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rockstarkate

Udi's Gluten Free frozen pizza reaction

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I was wondering if anyone else has had a reaction to Udi's gluten-free Pizza or other Udi's products.

I tried their pizza twice, this one:

http://www.glutenfreemall.com/catalog/udis-glutenfree-three-cheese-pizza-frozen-unit-p-2489.html

And I've had a particular reaction I have to gluten- racing heart/heart beating too hard/general feelings of anxiety- right after eating it that lasts for about two hours. I don't see anything else on the ingredient list I've had a problem with so I am wondering if the <20 ppm testing simply doesn't cut it for me? I'm a relatively new diagnosed person, about 6 months. I do cook most of my food from scratch and haven't had much trouble. Have avoided eating out for the most part. And this is the only food I have had a reaction to lately. Kind of stinks because it tasted great! 

Just curious if anyone else noticed anything after eating this pizza. Oh, and I cooked it in my oven, which I use for cooking all my food so I don't think it's that. I use a cookie sheet and parchment paper just to be on the safe side.

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I have garlic and xantham gum intolerances.  So, Udi's pizza is out and bread.......  I have had them, but they do not agree with me -- it is not a gluten thing.    My gluten-free hubby is never bothered by them.   i keep a few in the freezer for special treats!  The Udi lasagne is pretty good and great when we are on the road.  I eat it when I am willing to feel icky for a few hours or a day.  

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I have had it with no issues except I don't really like it.  I had to add cheese!  But I would get them in a pinch - like travelling.

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I have had symptoms. The bloated, heaviness, indigestion and fatigue and with the other issues. It could be the other ingredients too. If every ingredient is not obtained from a completely trust worthy source it could be anything. I find there is so much contamination it is shocking. It's in artificial coloring and so on. Oils can come from factories that also create oils from wheat germ. It is a difficult thing to assure in today's food industry. 

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3 hours ago, Not fussy just celiac said:

I have had symptoms. The bloated, heaviness, indigestion and fatigue and with the other issues. It could be the other ingredients too. If every ingredient is not obtained from a completely trust worthy source it could be anything. I find there is so much contamination it is shocking. It's in artificial coloring and so on. Oils can come from factories that also create oils from wheat germ. It is a difficult thing to assure in today's food industry. 

I am not inferring that you did not have symptoms.  I am letting you know, that when I was a newbie, I thought I was getting glutened.  It turned out that my symptoms were from Xanthan Gum and not gluten.   I never consumed gluten free products before my diagnosis.    Xanthan  gum still bothers me.  Never bothers my hubby who has been gluten-free for 14 years.   I switched to guar gum when I bake (rarely now since I am diabetic).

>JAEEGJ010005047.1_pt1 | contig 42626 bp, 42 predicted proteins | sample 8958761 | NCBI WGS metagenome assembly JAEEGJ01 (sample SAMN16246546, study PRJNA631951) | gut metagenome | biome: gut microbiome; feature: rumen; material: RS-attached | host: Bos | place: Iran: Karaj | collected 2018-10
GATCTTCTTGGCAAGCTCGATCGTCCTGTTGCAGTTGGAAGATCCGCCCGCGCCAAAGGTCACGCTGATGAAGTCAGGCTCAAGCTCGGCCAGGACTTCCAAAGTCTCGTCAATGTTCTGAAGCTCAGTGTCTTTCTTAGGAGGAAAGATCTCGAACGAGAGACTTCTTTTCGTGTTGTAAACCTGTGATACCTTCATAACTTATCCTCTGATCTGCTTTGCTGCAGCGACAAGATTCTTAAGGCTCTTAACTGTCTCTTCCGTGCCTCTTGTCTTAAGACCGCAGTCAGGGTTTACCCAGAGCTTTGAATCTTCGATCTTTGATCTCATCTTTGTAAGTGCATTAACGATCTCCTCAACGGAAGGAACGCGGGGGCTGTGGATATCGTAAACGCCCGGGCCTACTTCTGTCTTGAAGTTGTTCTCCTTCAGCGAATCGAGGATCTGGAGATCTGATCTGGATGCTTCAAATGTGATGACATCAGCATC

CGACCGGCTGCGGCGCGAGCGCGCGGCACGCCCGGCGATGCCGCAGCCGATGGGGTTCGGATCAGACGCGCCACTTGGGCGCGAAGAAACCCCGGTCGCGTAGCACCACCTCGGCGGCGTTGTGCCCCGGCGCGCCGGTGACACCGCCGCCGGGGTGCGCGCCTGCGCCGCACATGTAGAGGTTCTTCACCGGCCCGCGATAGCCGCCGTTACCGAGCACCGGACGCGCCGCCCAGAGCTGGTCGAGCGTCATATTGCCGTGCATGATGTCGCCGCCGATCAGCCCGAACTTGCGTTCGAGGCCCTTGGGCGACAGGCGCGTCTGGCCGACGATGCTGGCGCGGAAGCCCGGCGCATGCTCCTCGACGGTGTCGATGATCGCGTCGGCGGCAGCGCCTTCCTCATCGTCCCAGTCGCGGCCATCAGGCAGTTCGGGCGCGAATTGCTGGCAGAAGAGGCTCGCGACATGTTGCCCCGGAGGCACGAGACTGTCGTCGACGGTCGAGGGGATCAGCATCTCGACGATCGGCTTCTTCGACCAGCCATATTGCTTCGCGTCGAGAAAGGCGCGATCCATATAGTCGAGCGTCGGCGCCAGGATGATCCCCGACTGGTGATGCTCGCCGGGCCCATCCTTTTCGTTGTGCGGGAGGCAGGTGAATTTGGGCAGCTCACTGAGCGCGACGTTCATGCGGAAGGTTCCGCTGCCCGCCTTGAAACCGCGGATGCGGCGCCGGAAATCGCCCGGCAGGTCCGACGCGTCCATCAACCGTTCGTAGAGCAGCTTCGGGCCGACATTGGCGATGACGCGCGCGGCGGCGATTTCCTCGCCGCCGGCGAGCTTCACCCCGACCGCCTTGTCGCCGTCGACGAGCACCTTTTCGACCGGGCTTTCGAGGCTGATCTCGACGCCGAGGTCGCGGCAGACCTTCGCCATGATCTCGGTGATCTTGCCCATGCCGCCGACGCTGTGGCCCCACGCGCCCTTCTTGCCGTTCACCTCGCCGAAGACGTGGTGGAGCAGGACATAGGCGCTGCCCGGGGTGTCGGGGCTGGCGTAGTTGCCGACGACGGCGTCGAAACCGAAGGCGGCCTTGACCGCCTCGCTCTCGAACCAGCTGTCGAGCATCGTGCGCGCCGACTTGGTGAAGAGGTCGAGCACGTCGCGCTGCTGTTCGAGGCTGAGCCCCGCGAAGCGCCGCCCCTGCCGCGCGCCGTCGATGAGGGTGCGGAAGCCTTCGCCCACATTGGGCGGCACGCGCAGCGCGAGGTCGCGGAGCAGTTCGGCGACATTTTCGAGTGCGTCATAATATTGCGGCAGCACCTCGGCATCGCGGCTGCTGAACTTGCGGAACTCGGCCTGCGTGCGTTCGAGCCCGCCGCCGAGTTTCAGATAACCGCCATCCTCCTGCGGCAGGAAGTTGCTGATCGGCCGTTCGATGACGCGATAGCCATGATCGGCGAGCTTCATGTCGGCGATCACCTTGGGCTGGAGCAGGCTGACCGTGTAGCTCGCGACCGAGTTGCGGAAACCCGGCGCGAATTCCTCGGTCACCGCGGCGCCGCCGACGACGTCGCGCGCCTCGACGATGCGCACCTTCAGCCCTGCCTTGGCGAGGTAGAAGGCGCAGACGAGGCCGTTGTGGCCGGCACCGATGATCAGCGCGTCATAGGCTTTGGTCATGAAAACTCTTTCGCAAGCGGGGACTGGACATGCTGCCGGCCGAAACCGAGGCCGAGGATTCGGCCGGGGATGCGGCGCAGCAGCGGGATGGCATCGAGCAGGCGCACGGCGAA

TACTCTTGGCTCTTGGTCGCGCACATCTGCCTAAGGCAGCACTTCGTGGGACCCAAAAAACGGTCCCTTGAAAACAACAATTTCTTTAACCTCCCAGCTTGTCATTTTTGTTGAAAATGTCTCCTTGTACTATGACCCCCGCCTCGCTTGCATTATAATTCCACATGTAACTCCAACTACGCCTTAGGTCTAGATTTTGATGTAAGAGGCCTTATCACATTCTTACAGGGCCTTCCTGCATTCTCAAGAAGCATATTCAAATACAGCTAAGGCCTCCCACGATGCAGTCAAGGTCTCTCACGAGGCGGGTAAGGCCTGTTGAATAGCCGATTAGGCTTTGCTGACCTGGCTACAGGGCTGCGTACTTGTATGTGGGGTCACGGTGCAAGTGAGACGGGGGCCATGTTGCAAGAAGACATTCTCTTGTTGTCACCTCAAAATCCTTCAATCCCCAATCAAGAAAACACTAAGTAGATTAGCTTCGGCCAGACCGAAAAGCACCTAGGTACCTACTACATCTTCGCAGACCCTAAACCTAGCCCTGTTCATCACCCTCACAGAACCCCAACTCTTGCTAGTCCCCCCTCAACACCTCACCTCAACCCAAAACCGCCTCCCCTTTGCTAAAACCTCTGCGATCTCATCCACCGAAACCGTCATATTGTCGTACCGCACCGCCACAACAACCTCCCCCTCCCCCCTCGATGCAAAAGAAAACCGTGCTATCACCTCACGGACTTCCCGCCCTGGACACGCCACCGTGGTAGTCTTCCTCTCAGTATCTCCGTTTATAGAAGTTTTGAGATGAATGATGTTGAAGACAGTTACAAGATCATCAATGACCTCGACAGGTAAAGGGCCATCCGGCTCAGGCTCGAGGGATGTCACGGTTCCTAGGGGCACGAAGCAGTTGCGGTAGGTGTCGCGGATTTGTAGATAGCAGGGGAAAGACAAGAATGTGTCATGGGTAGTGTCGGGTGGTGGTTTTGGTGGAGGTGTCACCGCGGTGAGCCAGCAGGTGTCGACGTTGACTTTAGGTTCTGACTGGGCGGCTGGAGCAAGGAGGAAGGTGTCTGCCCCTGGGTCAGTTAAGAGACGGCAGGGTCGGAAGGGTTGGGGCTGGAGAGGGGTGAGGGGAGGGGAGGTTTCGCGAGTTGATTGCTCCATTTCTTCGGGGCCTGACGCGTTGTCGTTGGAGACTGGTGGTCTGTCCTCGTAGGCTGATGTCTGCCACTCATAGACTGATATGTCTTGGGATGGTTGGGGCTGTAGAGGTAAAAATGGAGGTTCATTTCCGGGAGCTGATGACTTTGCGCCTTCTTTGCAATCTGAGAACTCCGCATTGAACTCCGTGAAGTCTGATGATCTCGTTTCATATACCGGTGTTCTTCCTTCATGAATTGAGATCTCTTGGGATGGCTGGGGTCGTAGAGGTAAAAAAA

I can tell you that I had chili last night.  Green chilis, like garlic, get me every time, but I added them anyway.  Made my own beans from scratch and the spices were certified gluten-free.   But my family loves my chili.  So, today I have acid reflux, did not sleep well,. Ab pain, gurgling, fatigue .......and my body is trying to get rid of those chilis (need I say more?).  The rest of the family are fine as usual.  I plan on avoiding my chili for a while.   At least I can recover fast compared to a glutening.  That has set me back three months based on follow-antibodies tests.  All my recovered intolerances came back during those three months.  I dropped 10 pounds fast and it hurt to eat anything -- even stewed foods.  

I do think that many celiacs eat just as much junk food as non-celiacs and in a perfect world we should all work towards consuming whole foods.  Problem is processed food is cheap and convenient.  Not everyone has the luxury of coking three squares a day!  

I hope you can figure it out.  

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I am not a newby. The food industry plays fast and loose with the regs. I know this because my friend ran this Dept of the FDA until a short time ago. When he first got there he was the one who caused, for a period of time, the canned food to mostly say for example; corn salt and water. He got all the additives and contaminants out. George had Celiac, he knew the consequences.  He eventually lost the fight with corporate food.  Now it says whatever the food is and 10 chemicals again. The FDA just changed the content requirements for Gluten free labeled foods to 20ppm. That would be for each component. FYI the FDA does not get involved in enforcement procedures until 6 people die. That is die, not complain. It takes years for us to die from contamination. Now the food industry has apparently decided it's worth the extra cost of making new packaging to try to grab a chunk of this market.  

I am saying you and I are a bottom line. I was excited about so many more choices on the market but it is a certainty that safety is now being compromised.